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KID threatens to file suit against BOR; District requiring BOR response by Wed

The Klamath Irrigation District is demanding the Bureau of Reclamation not use water from Upper Klamath Lake this summer to provide enhanced instream flows below Iron Gate Dam unless the order of determination in the Klamath River Basin Adjudication is postponed.

The KID board voted unanimously Wednesday to issue the cease and desist letter, and also agreed to seek a lawsuit against the Bureau dependent upon a response due no later than Wednesday. A KID board member delivered the “cease and desist” letter following the vote, asking that the BOR's Klamath Basin Area Office respond to the request within the required time frame, after which time the irrigation district plans to sue the BOR if necessary.

The Amended and Corrected Final Order of Determination (ACFOD), according to KID's letter, states that the BOR owns the "right to store water in Upper Klamath Lake to benefit the separate irrigation rights recognized for the Klamath Reclamation Project.”

“By willfully disregarding the ACFOD without obtaining a stay in the adjudication to ensure that KID and its water users are compensated for any damages resulting from the ACFOD not being enforced, BOR is trampling the due process rights of KID's water users, as well as the rights of other districts and landowners throughout the Klamath Project,” according to the letter, written by Nathan Reitmann, legal counsel for KID.

Letter received

The BOR Klamath Basin Area Office confirmed Thursday the letter was received Wednesday, but officials declined to comment on the action, according to Laura Williams, public affairs specialist for the local office.

“It's a very time sensitive situation, because by the Bureau not distributing water in accordance with water law as it exists, they're causing irreparable harm to every irrigator in the state,” Reitmann said.

If KID does seek legal action against the Bureau, Reitmann said it would be filed in Klamath County Circuit Court with Judge Cameron Wogan.

“If a party in the Adjudication doesn't want water to be distributed, the way it's supposed to be in the order of determination, they have the opportunity to go to the court and ask for a stay, and say, 'Do not enforce the order of determination,' ” Reitmann said.

“Instead of following that process, the Bureau of Reclamation has completely disregarded it and decided it can do whatever it wants.”

The Oregon Water Resources Department (OWRD) issued the ACFOD in 2013, and amended it in 2014. The order determines all the water rights of everybody in the Basin, Reitmann said.

Rights to store, use water

“The Bureau of Reclamation has a water right to store water in Upper Klamath Lake, and the irrigators on the Project have the senior water right to use that water right,” Reitmann said on Thursday. “The Bureau of Reclamation has absolutely no right whatsoever to utilize the water of Upper Klamath Lake, and contrary to the order in the (Klamath) Adjuducation, they are in fact using that water, without a water right, to provide enhanced instream flows below Iron Gate Dam.”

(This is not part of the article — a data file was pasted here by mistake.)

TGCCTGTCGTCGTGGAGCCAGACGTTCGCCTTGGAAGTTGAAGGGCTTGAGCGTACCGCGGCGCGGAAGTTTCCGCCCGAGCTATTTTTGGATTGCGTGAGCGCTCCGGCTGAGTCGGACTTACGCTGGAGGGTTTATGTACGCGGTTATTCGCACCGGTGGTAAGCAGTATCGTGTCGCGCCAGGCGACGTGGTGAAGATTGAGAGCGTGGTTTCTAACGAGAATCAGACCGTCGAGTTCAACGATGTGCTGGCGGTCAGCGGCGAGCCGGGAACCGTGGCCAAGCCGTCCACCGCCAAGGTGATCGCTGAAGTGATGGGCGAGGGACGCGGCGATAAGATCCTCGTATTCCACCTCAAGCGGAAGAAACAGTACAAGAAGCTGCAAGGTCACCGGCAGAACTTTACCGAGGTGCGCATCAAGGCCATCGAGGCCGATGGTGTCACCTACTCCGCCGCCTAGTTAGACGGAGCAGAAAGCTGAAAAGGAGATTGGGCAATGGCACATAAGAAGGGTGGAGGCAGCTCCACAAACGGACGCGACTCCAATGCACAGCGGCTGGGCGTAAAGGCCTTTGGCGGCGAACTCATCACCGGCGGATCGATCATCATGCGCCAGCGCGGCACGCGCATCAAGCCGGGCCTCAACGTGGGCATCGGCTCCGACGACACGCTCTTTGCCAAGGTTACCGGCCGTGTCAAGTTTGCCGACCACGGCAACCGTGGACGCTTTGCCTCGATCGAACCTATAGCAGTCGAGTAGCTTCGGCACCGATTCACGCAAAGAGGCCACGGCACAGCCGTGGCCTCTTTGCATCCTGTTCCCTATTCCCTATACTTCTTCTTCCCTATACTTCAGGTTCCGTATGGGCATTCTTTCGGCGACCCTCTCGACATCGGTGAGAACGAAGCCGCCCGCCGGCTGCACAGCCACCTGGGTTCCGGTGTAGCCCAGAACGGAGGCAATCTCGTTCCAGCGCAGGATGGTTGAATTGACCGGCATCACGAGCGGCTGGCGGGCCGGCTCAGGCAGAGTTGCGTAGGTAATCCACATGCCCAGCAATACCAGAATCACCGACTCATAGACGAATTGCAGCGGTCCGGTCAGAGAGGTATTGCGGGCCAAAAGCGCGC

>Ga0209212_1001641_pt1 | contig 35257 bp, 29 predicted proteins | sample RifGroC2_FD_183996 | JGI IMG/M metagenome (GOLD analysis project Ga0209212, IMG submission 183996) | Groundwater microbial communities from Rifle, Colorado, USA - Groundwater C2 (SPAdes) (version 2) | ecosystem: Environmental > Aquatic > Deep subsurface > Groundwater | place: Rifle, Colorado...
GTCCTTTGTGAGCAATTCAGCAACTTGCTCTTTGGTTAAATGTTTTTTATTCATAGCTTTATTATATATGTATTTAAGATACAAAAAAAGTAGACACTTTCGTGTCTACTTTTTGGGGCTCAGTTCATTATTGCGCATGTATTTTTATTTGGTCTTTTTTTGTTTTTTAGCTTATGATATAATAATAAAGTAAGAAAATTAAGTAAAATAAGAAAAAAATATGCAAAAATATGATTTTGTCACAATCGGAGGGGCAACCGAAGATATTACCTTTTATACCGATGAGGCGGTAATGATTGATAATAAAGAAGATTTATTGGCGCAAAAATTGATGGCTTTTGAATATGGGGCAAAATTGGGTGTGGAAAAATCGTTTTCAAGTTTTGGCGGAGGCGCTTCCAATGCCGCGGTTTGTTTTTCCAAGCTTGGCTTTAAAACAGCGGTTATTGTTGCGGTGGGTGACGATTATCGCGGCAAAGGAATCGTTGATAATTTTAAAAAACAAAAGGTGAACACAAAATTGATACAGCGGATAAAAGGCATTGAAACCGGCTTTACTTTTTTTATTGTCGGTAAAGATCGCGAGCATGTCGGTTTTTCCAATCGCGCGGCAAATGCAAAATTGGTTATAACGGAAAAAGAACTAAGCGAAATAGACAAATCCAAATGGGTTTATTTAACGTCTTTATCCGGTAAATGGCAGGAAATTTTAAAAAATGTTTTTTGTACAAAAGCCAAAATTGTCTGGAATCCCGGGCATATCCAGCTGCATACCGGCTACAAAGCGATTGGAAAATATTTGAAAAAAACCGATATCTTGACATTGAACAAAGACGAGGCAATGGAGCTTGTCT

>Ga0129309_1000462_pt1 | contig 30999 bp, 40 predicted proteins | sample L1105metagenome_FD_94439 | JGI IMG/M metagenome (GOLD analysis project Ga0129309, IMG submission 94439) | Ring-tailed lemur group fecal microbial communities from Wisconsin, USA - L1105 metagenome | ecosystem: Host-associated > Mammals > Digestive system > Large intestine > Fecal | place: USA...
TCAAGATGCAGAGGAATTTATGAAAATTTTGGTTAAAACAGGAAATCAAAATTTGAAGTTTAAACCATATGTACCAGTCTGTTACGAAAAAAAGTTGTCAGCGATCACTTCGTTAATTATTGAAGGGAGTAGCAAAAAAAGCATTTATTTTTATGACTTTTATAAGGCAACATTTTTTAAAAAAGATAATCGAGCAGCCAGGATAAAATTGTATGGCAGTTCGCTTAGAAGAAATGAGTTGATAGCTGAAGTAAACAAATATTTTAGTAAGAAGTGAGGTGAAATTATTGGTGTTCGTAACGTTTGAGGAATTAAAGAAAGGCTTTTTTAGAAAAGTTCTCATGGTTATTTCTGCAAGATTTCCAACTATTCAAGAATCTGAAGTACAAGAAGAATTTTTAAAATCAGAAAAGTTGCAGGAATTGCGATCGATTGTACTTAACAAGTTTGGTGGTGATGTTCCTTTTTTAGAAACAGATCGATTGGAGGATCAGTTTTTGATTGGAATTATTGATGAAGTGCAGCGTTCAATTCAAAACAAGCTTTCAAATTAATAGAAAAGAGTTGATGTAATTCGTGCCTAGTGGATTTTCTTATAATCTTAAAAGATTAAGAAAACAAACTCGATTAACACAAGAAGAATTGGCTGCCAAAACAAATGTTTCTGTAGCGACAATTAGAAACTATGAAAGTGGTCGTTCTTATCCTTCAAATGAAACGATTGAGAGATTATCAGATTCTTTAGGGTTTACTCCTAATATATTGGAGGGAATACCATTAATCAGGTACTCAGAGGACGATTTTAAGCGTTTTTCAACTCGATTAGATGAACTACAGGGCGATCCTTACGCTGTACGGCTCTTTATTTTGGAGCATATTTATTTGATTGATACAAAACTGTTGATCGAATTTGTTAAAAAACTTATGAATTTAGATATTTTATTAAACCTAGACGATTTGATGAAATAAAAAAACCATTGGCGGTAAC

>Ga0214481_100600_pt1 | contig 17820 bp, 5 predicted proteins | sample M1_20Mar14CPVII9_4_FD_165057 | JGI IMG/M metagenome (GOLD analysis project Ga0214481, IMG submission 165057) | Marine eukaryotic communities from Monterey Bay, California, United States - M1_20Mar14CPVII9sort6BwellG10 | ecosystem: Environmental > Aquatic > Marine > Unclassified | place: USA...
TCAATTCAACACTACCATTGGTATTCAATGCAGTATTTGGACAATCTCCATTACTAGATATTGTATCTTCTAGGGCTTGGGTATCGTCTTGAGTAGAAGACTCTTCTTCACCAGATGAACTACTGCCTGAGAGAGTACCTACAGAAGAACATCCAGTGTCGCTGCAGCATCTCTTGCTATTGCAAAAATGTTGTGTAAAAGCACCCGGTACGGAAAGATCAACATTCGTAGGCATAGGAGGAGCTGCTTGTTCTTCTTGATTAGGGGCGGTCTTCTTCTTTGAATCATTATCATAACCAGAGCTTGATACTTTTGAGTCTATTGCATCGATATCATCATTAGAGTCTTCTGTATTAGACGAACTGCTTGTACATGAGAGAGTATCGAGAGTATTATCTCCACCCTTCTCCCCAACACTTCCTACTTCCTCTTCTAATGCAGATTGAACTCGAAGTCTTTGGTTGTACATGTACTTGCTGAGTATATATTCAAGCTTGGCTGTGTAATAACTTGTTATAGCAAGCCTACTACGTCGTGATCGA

Prior to the the ACFOD, when the biological opinion used to determine how to distribute water was issued, the water rights in the Klamath Basin had not been determined, Reitmann said.

“They weren't regulated for or against any water user,” Reitmann said. “At that point in time, the Bureau had much more flexibility because, nobody knew what their rights were for sure.

“Now that the rights have been determined, and they are required by law to adhere to that order, they've simply disregarded it, and are distributing water without any regard whatsoever for the order of determination.

“As far as their water right, it is subject to determination, in the adjudication, not outside of it,” Reitmann added.

Waiting on communication

KID's watermaster Tyler Martin said KID requires a response from the Bureau by the end of the day on Wednesday.

“What we're looking for is communication of some kind that lets us know whether they're going to start abiding by the ACFOD, the final order, or that they intend to file a stay,” Martin said.

“The KID board acted as a separate entity for itself to protect its own patrons. I think the effect is further reaching, and we may see other districts or the water users (association) follow suit, but we really can't speculate on that.”

Martin served as watermaster for OWRD for two irrigation seasons for the Klamath Basin region before he started at KID in October, and believes a devastating summer is ahead.

“This year has the potential to have similar effects to 2001 … if not worse,” Martin said. “I think the uncertainty of allocation and start date is really detrimental to the planning aspect of agricultural operations. There are some folks who are concerned that this could be their last year in operation.”




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